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Low phosphorus level in the blood

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Low phosphorus level in the blood

What is low phosphorus level in blood called?

  • Hypophosphatemia

What is the normal level of phosphorus in the blood?

If you need to know which are the sodium reference ranges or you require more information about the role of sodium in the blood you can visit: Normal sodium level in the blood

What does a low blood phosphorus level mean?

Mild hypophosphatemia without any other symptom it is not a matter of concern. If phosphorus blood level is below 1.5 mg/dl or if you experience symptoms like fatigue or muscular weakness it can be a sign of problems related to bones, kidney or parathyroid gland.

Phosphorus blood values are usually given in mg/dl but sometimes you can see those values in mmol/l following the International System of Units (SI). In case your values are in mmol/l you can convert them using this tool:

mmol/L
  • Mild hypophosphatemia (2 - 2.5 mg/dL in adults):

    Phosphorus level in the blood is a bit low but it is not usually a cause for concern.

    If calcium is below the normal range and alkaline phosphatase is above normal range a vitamin D deficiency should be considered.

  • Moderate hypophosphatemia (1.5 - 2 mg/dL in adults):

    You phosphorus level in the blood is moderately low but probably you will not experience any clinical sign.

    Talk to your doctor and he will decide along with your medical history and any other test performed before if it is necessary to require additional tests and trials. Calcium blood level can give your doctor some clues.

  • Marked hypophosphatemia (1 - 1.5 mg/dL in adults):

    Marked hypophosphatemia requires follow-up. You can experience muscular weakness along with abnormal growth or swelling of bone.

    It is advisable to perform a phosphate urine test. If phosphate in urine is high (>3.2 mmol/dl) a kidney problem should be suspected. If phosphate in urine is low (< 3.2 mmol/dl) another condition, like malabsorption, should be suspected.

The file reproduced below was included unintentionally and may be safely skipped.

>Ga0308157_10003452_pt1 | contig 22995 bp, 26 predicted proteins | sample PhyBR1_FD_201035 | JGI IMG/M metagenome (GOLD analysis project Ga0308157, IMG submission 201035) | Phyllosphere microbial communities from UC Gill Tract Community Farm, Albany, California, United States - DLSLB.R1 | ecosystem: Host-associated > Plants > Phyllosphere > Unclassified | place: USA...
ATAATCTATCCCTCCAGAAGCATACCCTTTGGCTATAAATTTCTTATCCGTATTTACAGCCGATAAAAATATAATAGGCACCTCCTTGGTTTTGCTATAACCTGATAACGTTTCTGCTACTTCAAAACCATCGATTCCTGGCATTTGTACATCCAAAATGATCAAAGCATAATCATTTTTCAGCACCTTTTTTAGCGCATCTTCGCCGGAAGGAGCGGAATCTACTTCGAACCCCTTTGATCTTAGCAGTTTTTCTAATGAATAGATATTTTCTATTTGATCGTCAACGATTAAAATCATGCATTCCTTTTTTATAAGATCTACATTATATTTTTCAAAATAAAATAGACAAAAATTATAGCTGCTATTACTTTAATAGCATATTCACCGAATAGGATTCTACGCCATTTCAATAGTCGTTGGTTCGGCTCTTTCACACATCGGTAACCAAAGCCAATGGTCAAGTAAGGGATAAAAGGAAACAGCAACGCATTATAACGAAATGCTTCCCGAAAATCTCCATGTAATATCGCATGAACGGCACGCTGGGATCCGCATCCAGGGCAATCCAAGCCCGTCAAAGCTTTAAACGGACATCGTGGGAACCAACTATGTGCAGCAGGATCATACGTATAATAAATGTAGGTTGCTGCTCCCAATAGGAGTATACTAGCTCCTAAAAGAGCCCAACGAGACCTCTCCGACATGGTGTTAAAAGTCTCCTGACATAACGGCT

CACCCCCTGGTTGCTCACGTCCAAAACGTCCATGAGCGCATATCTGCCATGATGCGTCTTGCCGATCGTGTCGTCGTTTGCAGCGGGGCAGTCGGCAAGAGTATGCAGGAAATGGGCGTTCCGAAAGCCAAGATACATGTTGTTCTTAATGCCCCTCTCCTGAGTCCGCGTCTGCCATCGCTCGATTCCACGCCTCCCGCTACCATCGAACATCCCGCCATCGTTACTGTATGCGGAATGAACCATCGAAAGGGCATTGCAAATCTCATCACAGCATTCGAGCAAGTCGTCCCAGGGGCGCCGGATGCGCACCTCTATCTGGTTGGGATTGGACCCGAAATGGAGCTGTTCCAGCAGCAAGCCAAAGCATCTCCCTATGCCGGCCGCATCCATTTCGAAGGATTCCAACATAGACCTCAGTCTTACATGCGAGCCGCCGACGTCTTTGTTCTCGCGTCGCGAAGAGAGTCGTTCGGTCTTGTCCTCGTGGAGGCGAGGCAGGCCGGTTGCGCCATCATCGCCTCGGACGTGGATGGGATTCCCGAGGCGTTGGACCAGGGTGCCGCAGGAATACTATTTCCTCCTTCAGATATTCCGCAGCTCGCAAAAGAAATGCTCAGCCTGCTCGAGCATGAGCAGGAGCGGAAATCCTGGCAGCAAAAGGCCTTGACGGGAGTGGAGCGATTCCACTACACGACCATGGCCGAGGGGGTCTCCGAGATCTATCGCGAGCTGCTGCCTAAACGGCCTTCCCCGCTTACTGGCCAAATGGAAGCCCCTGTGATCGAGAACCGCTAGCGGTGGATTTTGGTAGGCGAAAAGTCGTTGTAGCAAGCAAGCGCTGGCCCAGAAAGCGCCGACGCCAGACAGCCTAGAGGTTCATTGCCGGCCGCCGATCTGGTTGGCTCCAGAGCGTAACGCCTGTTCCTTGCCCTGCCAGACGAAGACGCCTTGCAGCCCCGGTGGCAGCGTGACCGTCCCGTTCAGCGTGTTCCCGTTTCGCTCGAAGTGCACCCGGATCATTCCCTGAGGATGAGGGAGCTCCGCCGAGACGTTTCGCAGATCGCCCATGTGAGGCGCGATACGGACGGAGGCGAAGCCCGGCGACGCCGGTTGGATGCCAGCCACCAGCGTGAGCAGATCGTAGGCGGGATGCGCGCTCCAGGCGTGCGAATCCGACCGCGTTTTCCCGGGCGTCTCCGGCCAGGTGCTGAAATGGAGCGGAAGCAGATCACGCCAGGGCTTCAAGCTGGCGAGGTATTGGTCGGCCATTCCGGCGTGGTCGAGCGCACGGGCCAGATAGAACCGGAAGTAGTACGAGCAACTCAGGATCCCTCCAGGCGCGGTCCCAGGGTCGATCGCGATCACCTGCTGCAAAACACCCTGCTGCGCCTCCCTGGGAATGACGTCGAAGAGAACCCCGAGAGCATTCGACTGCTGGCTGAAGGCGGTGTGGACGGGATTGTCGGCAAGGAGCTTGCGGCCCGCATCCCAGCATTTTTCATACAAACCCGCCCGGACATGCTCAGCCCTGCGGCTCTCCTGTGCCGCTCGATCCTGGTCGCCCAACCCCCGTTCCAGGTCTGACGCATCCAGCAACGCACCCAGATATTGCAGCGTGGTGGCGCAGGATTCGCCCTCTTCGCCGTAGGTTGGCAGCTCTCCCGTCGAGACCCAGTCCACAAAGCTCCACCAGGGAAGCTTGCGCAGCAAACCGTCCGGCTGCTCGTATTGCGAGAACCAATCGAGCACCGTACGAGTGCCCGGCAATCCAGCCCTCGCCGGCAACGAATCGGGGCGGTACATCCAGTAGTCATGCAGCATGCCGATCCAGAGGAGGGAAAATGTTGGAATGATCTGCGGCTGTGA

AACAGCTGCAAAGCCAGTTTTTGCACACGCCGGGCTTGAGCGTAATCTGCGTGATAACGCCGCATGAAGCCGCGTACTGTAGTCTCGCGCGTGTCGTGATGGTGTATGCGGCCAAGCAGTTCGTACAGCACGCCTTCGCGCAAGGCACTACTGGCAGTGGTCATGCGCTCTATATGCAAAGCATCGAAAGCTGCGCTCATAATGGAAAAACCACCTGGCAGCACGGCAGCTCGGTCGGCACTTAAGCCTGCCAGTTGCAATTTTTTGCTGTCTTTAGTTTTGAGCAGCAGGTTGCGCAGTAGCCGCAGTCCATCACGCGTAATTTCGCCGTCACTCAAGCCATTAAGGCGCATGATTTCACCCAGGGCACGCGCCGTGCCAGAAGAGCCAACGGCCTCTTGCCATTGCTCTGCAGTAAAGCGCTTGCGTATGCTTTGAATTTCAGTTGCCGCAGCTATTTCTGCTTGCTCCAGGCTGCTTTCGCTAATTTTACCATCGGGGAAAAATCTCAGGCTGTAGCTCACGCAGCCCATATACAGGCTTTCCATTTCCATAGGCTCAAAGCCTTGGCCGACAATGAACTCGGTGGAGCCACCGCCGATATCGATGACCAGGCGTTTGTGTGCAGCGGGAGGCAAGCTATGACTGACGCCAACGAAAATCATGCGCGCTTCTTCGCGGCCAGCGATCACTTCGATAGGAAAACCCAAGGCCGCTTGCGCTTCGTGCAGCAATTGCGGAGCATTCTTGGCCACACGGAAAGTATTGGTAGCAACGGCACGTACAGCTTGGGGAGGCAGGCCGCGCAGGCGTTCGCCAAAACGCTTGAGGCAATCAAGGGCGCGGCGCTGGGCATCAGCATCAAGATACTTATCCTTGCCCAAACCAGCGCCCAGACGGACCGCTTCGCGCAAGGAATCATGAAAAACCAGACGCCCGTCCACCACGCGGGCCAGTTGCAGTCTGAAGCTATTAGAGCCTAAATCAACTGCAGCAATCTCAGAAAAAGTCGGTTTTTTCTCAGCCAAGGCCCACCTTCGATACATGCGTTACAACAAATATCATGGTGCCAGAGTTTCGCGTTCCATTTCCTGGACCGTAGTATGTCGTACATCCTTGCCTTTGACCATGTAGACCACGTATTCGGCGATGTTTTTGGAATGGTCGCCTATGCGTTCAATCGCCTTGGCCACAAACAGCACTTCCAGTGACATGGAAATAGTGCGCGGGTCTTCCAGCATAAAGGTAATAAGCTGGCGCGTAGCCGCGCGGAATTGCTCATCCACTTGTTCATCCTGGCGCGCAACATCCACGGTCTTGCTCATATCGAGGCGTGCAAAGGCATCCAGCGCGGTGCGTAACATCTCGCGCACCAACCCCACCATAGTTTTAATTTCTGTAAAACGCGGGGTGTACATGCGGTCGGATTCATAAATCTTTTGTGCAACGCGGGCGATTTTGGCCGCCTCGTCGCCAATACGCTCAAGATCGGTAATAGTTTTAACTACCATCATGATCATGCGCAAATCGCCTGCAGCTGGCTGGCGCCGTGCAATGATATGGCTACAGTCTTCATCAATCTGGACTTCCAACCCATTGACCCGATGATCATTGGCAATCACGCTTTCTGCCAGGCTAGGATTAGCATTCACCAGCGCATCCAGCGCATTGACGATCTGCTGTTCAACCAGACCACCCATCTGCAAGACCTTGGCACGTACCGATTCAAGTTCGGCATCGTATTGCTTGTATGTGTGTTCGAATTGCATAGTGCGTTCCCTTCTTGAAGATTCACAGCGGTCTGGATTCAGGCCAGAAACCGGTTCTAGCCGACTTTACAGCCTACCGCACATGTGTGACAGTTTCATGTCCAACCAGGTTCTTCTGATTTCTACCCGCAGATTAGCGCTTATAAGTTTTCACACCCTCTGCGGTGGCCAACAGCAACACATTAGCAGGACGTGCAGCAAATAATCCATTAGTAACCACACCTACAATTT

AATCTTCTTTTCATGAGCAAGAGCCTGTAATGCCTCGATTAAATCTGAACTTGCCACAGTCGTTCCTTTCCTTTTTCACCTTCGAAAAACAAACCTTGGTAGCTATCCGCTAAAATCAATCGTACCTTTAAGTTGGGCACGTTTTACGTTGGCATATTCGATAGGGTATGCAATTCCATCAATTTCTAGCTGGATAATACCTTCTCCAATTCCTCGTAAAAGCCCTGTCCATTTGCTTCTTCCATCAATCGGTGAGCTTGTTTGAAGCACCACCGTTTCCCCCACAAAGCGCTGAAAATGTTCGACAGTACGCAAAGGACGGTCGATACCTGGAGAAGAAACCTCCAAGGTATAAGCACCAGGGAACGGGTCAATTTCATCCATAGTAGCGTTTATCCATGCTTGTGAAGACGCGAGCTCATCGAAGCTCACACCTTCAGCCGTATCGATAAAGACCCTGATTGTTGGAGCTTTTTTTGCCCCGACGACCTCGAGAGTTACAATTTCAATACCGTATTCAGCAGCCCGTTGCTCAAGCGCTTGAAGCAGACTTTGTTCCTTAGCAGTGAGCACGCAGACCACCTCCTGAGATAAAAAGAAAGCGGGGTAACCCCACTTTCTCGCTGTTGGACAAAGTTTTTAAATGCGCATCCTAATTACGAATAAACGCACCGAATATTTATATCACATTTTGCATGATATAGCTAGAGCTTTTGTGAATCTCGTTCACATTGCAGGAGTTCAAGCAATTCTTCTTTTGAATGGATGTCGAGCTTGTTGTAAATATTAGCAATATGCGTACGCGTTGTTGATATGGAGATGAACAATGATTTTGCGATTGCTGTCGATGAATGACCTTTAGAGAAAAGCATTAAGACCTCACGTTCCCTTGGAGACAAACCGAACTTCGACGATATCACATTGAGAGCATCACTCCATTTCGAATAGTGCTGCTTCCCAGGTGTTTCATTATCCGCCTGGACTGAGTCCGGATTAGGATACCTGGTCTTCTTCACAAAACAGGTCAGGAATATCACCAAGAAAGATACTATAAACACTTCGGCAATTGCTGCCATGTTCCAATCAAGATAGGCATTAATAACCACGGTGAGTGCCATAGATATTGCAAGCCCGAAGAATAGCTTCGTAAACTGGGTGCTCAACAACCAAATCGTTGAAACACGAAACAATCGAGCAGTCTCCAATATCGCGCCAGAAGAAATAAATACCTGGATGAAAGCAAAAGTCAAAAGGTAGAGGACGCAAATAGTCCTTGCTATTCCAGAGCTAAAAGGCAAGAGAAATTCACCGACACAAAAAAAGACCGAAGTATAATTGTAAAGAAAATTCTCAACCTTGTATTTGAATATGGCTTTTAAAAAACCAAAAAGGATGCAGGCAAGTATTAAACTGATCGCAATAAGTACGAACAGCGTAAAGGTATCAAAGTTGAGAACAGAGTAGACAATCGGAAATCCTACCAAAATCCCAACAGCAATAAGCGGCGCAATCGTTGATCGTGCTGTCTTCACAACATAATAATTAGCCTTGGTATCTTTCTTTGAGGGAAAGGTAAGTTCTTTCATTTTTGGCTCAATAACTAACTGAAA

• Severe hypophosphatemia (< 1 mg/dL in adults):

    Your phosphorus levels in the blood are too low and you need to look for urgent medical attention.

    If this level does not raise in 2 or 3 days you most probably will experience serious complications like cardiac arrhythmias, hemolytic anemia, seizures, respiratory failures, coma or sudden death.

Which factors can reduce phosphorus blood levels?

There are some circumstances or drugs than can reduce your phosphorus levels in the blood:

  • Alcohol
  • Vitamin D deficiency
  • Diarrhea
  • Pregnancy
  • Severe burns
  • Vomiting
  • Drugs
    • Antiepileptic drugs
      • Acetazolamide
      • Carbamazepine
    • Antituberculars
      • Isoniazid
    • Catecholamine
      • Epinephrine
    • Diuretics
      • Thiazides
    • Sugar substitute
      • Mannitol
    • Sex hormones
      • Estrogens
    • Salicylates

Which diseases can reduce your phosphorus blood levels?

Lower than normal levels of phosphorus in the blood can be due to:

  • Hyperparathyroidism
  • Malabsorption
  • Rickets
  • Osteomalacia
  • Osteomyelitis
  • Fanconi syndrome
  • Respiratory alkalosis
  • Renal tubular acidosis

What can I do to increase phosphorus blood levels?

If your phosphorus level in the blood is a bit low, the following tips can help you:

  • Increase vitamin D and phosphates in your diet. You can eat:
    • Dairy products: milk, yogurt, cheese, etc.
    • Fish: Carp, sardines, salmon, pollock
    • Meat: Pork, chicken or veal
    • Chocolate
    • Eggs
  • Phosphorus supplements: talk to your doctor to know if they are appropriate for you.

Where can I find more information about phosphorus in the blood?

You can visit our pages about:

Which values are considered a low phosphorus level in the blood?

The following values are considered to be below the normal range:

IMPORTANT: These levels are expressed in mg/dl. They are an example of a healthy man of about 45 years of age with no known disease, not taking any medication and with an appropriate intake of phosphorus in the diet. The ranges can be different depending on the laboratory or on your personal circumstances.

Phosphorus
Status
Mild hypophosphatemia
2.4 mg/dL2.3 mg/dL2.2 mg/dL2.1 mg/dL2 mg/dL   
Moderate hypophosphatemia
1.9 mg/dL1.8 mg/dL1.7 mg/dL1.6 mg/dL1.5 mg/dL   
Marked hypophosphatemia
1.4 mg/dL1.3 mg/dL1.2 mg/dL1.1 mg/dL1 mg/dL   
Severe hypophosphatemia
0.9 mg/dL0.8 mg/dL0.7 mg/dL0.6 mg/dL0.5 mg/dL0.4 mg/dL0.3 mg/dL0.2 mg/dL
0.1 mg/dL0 mg/dL      
foto de Dr. Javier Muga Bustamante
Written by

Dr. Javier Muga Bustamante

Last update: 18/03/2020

Bibliography

  • Concise Book of Medical Laboratory Technology: Methods and Interpretations. 2nd Edition. 2015. Ramnik Sood. ISBN: 978-93-5152-333-8. Pag. 497.
  • Tietz. Fundamentals of Clinical Chemistry. Carl A. Burtis, Edward R. Ashwood, David E. Bruns, Barbara G. Sawyer. WB Saunders Company, 2008. Pag 717. ISBN: 978-0-7216-3865-2.
  • Common Terminology Criteria for Adverse Events (CTCAE). Version 4.0.Published: May 28, 2009. U.S. Department of health and human Services. Disponible en: https://www.eortc.be
  • Fraser D, Jones G, Kooh SW, Radde IC. Calcium and phosphate metabolism. In: Tietz NW, ed. Fundamentals of clinical chemistry. Philadelphia:WB Saunders Company, 1987:706pp.

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